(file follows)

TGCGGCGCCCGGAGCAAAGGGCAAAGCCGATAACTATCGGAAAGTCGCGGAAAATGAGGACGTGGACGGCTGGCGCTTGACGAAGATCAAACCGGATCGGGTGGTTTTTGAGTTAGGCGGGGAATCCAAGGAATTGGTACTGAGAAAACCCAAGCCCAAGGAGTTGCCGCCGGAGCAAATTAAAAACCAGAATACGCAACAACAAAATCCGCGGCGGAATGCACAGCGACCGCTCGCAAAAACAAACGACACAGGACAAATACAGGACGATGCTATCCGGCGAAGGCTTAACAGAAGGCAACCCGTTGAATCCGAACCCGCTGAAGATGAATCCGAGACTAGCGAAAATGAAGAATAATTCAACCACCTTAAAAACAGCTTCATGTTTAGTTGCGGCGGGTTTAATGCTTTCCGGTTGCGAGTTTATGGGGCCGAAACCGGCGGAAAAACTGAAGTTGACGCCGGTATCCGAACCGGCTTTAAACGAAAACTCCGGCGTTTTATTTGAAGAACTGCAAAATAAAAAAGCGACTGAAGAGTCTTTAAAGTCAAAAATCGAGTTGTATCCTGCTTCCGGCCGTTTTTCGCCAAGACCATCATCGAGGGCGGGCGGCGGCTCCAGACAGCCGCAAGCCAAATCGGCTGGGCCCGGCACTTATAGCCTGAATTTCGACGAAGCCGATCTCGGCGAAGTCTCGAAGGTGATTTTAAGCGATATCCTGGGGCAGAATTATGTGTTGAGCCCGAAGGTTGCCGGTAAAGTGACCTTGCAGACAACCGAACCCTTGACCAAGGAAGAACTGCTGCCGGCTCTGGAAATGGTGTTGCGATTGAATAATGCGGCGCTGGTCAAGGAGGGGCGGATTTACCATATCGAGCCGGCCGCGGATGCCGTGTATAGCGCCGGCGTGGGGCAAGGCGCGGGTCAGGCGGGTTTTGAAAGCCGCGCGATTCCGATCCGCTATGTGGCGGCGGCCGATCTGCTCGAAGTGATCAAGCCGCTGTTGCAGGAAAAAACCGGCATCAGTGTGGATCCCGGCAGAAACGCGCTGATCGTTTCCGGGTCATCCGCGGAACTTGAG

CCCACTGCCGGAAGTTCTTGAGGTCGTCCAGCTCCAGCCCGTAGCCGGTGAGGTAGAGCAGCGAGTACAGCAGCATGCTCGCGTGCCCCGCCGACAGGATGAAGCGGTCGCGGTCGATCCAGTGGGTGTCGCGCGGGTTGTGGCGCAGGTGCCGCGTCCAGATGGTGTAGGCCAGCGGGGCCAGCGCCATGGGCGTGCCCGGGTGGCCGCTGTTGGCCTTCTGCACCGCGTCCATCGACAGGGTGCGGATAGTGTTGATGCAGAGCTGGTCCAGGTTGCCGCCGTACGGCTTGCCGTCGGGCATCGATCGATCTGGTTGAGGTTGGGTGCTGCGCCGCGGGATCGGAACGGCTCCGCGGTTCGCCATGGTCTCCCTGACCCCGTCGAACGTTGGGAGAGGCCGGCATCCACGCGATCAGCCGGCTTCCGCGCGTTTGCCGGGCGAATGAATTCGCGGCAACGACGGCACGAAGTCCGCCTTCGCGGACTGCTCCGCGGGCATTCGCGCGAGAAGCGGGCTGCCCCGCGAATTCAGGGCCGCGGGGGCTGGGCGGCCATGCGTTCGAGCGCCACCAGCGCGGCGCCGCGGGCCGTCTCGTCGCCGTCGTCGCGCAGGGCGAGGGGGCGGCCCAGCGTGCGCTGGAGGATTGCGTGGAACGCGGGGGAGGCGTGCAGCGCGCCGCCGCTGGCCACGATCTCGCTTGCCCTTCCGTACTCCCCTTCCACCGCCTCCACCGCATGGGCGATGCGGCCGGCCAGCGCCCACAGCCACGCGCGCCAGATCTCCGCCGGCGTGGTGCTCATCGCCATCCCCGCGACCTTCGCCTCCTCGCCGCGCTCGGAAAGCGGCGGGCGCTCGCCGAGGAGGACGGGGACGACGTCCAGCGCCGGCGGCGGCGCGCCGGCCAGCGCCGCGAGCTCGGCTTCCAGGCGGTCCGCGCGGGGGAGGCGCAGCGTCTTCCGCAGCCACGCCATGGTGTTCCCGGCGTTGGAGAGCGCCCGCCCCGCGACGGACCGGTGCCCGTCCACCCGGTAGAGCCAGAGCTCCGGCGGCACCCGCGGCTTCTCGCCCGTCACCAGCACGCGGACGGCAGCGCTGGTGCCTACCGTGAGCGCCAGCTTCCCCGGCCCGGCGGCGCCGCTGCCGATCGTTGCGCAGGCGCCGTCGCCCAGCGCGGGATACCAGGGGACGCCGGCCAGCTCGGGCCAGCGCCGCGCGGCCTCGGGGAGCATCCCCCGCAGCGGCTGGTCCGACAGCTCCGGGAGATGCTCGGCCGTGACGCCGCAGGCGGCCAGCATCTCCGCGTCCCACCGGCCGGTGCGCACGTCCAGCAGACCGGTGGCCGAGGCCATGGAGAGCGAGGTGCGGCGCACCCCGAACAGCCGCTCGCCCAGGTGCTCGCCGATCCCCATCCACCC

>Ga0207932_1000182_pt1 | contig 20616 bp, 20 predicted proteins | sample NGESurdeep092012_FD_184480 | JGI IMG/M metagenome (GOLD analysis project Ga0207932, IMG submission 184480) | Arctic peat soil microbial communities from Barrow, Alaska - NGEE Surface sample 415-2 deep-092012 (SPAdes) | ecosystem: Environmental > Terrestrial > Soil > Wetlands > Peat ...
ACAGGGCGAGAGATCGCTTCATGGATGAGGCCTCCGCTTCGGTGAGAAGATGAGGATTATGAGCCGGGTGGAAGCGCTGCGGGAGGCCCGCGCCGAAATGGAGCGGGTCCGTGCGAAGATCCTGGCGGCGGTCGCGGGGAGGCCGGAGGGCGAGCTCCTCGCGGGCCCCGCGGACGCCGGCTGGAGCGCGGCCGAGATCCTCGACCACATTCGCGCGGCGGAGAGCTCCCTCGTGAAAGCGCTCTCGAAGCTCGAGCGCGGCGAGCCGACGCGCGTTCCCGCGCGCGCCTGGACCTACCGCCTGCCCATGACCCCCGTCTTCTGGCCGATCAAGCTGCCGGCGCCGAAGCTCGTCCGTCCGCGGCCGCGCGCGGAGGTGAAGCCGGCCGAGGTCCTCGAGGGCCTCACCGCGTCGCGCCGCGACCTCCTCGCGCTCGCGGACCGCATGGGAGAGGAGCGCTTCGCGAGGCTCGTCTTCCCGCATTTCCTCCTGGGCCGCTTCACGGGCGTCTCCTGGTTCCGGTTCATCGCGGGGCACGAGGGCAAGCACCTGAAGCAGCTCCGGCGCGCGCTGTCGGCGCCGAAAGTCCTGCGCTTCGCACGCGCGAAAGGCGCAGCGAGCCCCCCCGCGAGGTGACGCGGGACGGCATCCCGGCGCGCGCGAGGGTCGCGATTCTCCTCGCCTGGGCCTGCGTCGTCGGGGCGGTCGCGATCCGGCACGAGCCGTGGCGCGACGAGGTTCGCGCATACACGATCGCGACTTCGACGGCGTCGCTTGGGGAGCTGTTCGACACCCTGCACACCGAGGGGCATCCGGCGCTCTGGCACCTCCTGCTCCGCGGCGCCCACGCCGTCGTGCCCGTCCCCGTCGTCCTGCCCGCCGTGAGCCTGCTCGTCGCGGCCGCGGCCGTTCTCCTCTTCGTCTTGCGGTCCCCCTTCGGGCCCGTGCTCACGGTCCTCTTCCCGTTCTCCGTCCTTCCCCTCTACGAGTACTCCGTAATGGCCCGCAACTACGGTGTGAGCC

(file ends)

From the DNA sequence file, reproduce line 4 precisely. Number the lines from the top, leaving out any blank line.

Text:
ACAGGGCGAGAGATCGCTTCATGGATGAGGCCTCCGCTTCGGTGAGAAGATGAGGATTATGAGCCGGGTGGAAGCGCTGCGGGAGGCCCGCGCCGAAATGGAGCGGGTCCGTGCGAAGATCCTGGCGGCGGTCGCGGGGAGGCCGGAGGGCGAGCTCCTCGCGGGCCCCGCGGACGCCGGCTGGAGCGCGGCCGAGATCCTCGACCACATTCGCGCGGCGGAGAGCTCCCTCGTGAAAGCGCTCTCGAAGCTCGAGCGCGGCGAGCCGACGCGCGTTCCCGCGCGCGCCTGGACCTACCGCCTGCCCATGACCCCCGTCTTCTGGCCGATCAAGCTGCCGGCGCCGAAGCTCGTCCGTCCGCGGCCGCGCGCGGAGGTGAAGCCGGCCGAGGTCCTCGAGGGCCTCACCGCGTCGCGCCGCGACCTCCTCGCGCTCGCGGACCGCATGGGAGAGGAGCGCTTCGCGAGGCTCGTCTTCCCGCATTTCCTCCTGGGCCGCTTCACGGGCGTCTCCTGGTTCCGGTTCATCGCGGGGCACGAGGGCAAGCACCTGAAGCAGCTCCGGCGCGCGCTGTCGGCGCCGAAAGTCCTGCGCTTCGCACGCGCGAAAGGCGCAGCGAGCCCCCCCGCGAGGTGACGCGGGACGGCATCCCGGCGCGCGCGAGGGTCGCGATTCTCCTCGCCTGGGCCTGCGTCGTCGGGGCGGTCGCGATCCGGCACGAGCCGTGGCGCGACGAGGTTCGCGCATACACGATCGCGACTTCGACGGCGTCGCTTGGGGAGCTGTTCGACACCCTGCACACCGAGGGGCATCCGGCGCTCTGGCACCTCCTGCTCCGCGGCGCCCACGCCGTCGTGCCCGTCCCCGTCGTCCTGCCCGCCGTGAGCCTGCTCGTCGCGGCCGCGGCCGTTCTCCTCTTCGTCTTGCGGTCCCCCTTCGGGCCCGTGCTCACGGTCCTCTTCCCGTTCTCCGTCCTTCCCCTCTACGAGTACTCCGTAATGGCCCGCAACTACGGTGTGAGCC